And you know what? I think I will be.

    The prologue threw me right into this story in a first-person point of view of Aurelie, then while we’re catching up by going back a few months prior, I was itching to get to the end just to see what would happen, to get to the present day of the story.

    Aurelie completely won me over very quickly. She’s constantly trying to figure out everyone’s story. She is, as she puts it, “sensitive to story ideas.” I loved how she starts praying specifically for a new friend’s future husband before even thinking about herself. I loved all of Aurelie’s prayers and seeing her faith, but I do wish we could have seen a bit more of Silas’ faith and his family. {Side note: The pen-name is under

    Droll. 😉 }

    This novel did have some instant attraction, which I’m never a fan of, so what romance was in this book was more than I would have liked at times.

    There actually was some humor, which I wasn’t expecting. Sometimes this book had a Gothic feel to it, so it could be dramatic.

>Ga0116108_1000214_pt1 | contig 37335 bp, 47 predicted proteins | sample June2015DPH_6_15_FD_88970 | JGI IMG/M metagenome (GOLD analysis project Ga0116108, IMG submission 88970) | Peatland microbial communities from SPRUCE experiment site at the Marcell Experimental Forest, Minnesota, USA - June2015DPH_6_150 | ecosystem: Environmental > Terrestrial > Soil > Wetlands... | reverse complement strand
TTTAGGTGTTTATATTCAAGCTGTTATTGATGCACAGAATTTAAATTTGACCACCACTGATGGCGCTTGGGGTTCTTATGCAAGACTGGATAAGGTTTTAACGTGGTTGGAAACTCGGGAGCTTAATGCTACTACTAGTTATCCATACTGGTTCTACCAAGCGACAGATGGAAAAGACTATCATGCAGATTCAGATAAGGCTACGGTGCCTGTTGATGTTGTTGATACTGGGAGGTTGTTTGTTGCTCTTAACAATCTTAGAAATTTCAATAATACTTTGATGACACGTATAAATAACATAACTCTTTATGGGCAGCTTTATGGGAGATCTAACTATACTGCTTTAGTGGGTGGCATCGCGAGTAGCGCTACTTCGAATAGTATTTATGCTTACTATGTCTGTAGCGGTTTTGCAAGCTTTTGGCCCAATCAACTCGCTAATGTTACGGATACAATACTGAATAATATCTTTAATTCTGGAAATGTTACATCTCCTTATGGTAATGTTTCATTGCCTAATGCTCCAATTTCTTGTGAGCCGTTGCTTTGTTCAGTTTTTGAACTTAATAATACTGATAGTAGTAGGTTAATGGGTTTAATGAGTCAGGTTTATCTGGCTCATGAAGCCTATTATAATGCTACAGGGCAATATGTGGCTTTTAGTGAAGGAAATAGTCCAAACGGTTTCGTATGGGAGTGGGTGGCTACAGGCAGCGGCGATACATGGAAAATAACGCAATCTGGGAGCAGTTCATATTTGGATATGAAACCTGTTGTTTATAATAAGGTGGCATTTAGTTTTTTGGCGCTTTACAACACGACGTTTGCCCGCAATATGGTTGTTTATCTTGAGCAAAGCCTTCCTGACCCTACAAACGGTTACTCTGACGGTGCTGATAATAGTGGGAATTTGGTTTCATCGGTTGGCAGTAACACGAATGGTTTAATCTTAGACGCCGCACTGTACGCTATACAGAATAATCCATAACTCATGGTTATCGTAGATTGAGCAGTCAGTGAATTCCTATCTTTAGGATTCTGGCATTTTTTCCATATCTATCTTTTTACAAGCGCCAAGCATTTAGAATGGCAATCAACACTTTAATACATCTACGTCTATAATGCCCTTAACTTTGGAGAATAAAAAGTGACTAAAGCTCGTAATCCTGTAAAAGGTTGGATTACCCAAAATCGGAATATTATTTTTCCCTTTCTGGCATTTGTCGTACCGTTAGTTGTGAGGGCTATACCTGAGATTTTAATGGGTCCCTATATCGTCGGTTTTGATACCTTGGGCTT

As the book went on I began to see a pattern: Aurelie would write a twist in the story, we (& she) get a twist in the plot. I won’t lie, though, I was a bit sadden by a big twist towards the end—and then there was another twist that I wasn’t overall thrilled with. I do approve of certain twists right at the end with a certain dimpled man and our writer, however.

    Truthfully, I wanted a happier ending. Calm me a sap, but I like everything wrapped up with a giant bow in my fiction stories whenever there’s family troubles. It

    all wrapped up, though, so I’ll give it that. For a debut novel, the plot (& all the twists) kept me on my toes and since I mostly enjoyed it, I’m curious to learn about the author’s next novel.